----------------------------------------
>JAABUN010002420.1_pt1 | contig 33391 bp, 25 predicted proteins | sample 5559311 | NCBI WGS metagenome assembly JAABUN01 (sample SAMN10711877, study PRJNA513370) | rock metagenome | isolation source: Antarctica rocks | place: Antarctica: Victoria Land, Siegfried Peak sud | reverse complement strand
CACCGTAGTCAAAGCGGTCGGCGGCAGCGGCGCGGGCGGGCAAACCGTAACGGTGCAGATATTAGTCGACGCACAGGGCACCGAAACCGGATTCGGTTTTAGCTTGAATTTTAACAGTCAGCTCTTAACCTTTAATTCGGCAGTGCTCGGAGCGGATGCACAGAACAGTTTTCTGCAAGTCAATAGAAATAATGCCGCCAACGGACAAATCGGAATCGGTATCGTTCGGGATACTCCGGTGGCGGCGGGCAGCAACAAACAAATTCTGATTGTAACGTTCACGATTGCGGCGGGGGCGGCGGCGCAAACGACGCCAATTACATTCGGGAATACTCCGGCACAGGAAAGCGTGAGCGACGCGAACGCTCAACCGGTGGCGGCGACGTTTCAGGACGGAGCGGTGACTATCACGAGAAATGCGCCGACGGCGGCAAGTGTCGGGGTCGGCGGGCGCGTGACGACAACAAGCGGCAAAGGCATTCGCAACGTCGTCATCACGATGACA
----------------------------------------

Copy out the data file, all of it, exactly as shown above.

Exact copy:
>JAABUN010002420.1_pt1 | contig 33391 bp, 25 predicted proteins | sample 5559311 | NCBI WGS metagenome assembly JAABUN01 (sample SAMN10711877, study PRJNA513370) | rock metagenome | isolation source: Antarctica rocks | place: Antarctica: Victoria Land, Siegfried Peak sud | reverse complement strand
CACCGTAGTCAAAGCGGTCGGCGGCAGCGGCGCGGGCGGGCAAACCGTAACGGTGCAGATATTAGTCGACGCACAGGGCACCGAAACCGGATTCGGTTTTAGCTTGAATTTTAACAGTCAGCTCTTAACCTTTAATTCGGCAGTGCTCGGAGCGGATGCACAGAACAGTTTTCTGCAAGTCAATAGAAATAATGCCGCCAACGGACAAATCGGAATCGGTATCGTTCGGGATACTCCGGTGGCGGCGGGCAGCAACAAACAAATTCTGATTGTAACGTTCACGATTGCGGCGGGGGCGGCGGCGCAAACGACGCCAATTACATTCGGGAATACTCCGGCACAGGAAAGCGTGAGCGACGCGAACGCTCAACCGGTGGCGGCGACGTTTCAGGACGGAGCGGTGACTATCACGAGAAATGCGCCGACGGCGGCAAGTGTCGGGGTCGGCGGGCGCGTGACGACAACAAGCGGCAAAGGCATTCGCAACGTCGTCATCACGATGACA